Pohang Institute of Science and Technology, Korea
This paper shows a definite improvement in predicting the motion and wave loads of ships. I would like to congratulate the authors for the excellent work presented here
My long-held assertion is that the validity of the methods in predicting ship motion in waves should be proved by checking the relative vertical motion of a ship with respect to waves, rather than checking the absolute motion alone with the corresponding experimental results. I would like to know how good the present theory is in this regard.
You are correct in that any method should be validated against as many experimental results as possible. However, due to the difficulty in obtaining relative wave elevations from experiments, few of these results can be found in the open literature. We have compared our relative wave elevation predictions to one set of experiments for the commercial design, TGC's FASTSHIP, and found a favorable comparison.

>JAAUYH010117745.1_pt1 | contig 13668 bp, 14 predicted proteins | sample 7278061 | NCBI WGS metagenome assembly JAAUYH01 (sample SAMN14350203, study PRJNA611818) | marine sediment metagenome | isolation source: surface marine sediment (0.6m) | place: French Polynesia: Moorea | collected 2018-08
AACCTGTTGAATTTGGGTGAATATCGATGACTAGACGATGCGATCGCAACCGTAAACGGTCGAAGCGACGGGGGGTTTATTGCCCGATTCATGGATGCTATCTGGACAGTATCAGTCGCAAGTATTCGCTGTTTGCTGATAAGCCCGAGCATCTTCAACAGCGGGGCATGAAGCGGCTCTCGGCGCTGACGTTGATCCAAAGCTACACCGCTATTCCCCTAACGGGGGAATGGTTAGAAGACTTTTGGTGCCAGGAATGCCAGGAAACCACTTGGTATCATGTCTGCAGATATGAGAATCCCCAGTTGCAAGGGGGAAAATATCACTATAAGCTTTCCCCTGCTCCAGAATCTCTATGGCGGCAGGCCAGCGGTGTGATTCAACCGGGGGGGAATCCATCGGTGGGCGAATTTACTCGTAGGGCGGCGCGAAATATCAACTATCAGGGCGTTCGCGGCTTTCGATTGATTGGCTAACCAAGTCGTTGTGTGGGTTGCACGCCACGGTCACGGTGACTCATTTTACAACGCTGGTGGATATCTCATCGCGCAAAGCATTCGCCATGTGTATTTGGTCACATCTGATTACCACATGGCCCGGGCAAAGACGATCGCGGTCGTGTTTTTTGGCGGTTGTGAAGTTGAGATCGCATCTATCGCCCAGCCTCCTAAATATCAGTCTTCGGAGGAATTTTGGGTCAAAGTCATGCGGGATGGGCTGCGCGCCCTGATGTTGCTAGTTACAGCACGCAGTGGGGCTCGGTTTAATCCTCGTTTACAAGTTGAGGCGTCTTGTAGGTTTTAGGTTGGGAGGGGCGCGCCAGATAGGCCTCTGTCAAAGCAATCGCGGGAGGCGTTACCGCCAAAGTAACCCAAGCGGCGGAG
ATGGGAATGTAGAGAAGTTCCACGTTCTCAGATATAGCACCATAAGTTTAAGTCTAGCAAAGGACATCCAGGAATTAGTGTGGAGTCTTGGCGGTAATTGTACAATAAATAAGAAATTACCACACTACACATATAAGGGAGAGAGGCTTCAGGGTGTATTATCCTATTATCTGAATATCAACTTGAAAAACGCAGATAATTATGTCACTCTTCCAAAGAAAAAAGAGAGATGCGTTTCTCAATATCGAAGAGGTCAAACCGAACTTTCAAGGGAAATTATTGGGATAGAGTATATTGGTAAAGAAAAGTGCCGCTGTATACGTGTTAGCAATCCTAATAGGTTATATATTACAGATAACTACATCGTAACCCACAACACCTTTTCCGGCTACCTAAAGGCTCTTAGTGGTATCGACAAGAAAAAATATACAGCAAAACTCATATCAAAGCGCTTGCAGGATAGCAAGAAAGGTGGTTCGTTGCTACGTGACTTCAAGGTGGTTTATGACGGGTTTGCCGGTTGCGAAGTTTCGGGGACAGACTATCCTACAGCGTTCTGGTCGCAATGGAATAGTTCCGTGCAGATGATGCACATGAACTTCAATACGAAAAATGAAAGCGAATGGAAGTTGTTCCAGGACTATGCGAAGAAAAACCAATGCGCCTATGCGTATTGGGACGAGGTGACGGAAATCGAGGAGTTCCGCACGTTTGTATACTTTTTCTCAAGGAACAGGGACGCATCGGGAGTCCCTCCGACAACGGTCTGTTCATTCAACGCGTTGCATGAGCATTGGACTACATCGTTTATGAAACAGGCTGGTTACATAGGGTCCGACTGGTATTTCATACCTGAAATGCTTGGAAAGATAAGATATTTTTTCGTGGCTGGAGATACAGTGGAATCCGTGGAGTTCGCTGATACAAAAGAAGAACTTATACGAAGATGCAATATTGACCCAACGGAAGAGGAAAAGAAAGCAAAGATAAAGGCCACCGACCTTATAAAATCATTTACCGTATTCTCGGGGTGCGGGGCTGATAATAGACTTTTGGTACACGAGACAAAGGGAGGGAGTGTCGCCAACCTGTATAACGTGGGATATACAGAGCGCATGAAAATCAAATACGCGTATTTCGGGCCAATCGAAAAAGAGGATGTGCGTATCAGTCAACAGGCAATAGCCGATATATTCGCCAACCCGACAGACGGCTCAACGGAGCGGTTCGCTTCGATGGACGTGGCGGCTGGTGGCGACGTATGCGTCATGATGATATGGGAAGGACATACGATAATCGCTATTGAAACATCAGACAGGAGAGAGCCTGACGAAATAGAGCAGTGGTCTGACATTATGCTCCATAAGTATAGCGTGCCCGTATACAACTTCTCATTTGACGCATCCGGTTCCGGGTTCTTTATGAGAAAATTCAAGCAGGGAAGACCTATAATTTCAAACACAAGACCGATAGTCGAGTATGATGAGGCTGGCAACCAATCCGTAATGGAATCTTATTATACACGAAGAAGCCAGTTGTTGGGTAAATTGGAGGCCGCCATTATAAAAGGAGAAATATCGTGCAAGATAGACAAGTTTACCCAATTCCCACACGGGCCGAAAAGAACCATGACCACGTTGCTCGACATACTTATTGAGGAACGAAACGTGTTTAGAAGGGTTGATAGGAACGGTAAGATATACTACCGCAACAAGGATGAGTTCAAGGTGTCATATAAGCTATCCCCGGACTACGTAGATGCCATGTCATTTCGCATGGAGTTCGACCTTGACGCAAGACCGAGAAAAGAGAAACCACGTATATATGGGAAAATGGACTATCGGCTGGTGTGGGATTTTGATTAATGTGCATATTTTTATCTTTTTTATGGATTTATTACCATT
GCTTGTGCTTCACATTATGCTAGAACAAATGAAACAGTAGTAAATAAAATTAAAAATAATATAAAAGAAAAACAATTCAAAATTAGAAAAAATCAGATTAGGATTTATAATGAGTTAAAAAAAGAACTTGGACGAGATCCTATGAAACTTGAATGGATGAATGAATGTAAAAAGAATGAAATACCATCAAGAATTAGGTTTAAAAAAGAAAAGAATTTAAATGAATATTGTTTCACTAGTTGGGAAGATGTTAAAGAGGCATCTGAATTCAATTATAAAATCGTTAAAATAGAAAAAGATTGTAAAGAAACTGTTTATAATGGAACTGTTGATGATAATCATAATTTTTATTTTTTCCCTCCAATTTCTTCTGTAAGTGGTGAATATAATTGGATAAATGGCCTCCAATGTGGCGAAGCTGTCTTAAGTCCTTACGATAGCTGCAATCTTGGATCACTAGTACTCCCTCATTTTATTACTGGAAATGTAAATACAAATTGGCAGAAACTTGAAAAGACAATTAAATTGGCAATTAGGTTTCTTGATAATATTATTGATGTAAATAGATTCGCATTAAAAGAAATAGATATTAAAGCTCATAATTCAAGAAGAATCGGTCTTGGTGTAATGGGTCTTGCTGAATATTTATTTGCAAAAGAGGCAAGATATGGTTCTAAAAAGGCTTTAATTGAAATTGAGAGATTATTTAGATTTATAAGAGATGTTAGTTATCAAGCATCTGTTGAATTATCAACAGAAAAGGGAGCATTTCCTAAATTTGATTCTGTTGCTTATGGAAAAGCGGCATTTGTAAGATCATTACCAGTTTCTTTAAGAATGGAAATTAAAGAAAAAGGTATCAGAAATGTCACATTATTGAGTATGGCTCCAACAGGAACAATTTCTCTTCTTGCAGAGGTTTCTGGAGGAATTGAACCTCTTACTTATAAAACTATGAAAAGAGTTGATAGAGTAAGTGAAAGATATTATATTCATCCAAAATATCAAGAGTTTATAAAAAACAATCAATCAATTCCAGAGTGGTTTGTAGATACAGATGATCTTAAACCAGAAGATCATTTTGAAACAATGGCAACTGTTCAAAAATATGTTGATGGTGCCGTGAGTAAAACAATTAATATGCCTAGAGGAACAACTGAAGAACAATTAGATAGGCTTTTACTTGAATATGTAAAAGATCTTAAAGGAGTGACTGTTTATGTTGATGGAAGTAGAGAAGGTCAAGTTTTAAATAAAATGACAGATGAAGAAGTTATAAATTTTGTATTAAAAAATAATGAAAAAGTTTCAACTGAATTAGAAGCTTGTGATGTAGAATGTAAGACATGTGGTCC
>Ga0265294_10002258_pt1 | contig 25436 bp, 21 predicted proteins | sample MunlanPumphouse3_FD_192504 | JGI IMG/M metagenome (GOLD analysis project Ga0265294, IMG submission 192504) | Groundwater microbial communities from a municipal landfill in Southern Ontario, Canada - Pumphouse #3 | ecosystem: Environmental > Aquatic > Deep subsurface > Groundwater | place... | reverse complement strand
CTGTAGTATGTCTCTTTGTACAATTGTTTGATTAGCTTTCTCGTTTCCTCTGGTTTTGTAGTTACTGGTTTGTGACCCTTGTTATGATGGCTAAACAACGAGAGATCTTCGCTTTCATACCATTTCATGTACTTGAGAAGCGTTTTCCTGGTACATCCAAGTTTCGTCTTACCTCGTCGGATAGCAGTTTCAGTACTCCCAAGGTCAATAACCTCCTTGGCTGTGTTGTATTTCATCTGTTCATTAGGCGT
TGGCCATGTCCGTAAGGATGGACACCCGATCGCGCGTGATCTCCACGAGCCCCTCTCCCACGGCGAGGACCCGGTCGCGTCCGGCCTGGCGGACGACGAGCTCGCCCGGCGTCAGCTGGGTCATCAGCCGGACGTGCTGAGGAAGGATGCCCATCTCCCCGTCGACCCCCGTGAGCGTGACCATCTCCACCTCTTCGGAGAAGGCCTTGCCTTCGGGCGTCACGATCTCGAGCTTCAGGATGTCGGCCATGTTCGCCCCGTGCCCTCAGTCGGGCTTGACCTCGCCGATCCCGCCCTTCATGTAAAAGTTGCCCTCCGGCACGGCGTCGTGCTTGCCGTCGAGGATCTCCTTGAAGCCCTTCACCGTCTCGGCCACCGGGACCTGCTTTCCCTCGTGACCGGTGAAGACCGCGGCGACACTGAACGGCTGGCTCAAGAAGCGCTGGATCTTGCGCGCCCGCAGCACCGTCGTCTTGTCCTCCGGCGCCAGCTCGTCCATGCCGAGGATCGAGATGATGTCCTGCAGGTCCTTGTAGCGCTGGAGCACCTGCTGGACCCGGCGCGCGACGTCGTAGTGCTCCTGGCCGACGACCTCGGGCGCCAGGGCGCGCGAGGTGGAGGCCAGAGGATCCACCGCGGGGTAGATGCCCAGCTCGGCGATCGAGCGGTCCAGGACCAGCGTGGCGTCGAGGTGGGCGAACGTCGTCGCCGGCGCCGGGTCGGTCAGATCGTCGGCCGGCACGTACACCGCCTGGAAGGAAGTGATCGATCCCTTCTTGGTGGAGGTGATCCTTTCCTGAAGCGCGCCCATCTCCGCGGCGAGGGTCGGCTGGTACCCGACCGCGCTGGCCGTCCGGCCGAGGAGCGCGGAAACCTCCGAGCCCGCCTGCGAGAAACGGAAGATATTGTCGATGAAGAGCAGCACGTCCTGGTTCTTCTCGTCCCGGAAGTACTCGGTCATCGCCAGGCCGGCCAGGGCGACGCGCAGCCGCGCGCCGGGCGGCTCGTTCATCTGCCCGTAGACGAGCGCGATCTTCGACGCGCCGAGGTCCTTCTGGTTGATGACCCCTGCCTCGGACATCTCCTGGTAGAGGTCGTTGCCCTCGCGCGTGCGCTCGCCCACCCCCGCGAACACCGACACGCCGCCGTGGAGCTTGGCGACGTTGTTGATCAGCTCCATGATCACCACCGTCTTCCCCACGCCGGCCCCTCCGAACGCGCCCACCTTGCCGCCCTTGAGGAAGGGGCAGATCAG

Also, for the purposes of global load predictions presented in this paper, the quantity of relative wave elevation is not directly relevant, since we have not examined slamming. When this quantity is evaluated there is also a question of physical significance. Exactly at the intersection of the wave and ship, the wave profile is difficult to measure due to localized effects such as jet formation and spray. In these loads, the relative wave elevation may be measured at some small distance away from this exact line of intersection. In this case a potential based method will perform well.
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"Nonlinear Ship Motions and Wave-Induced Loads by a Rankine Method."
Twenty-First Symposium on Naval Hydrodynamics.
Washington, DC: The National Academies Press, 1997.
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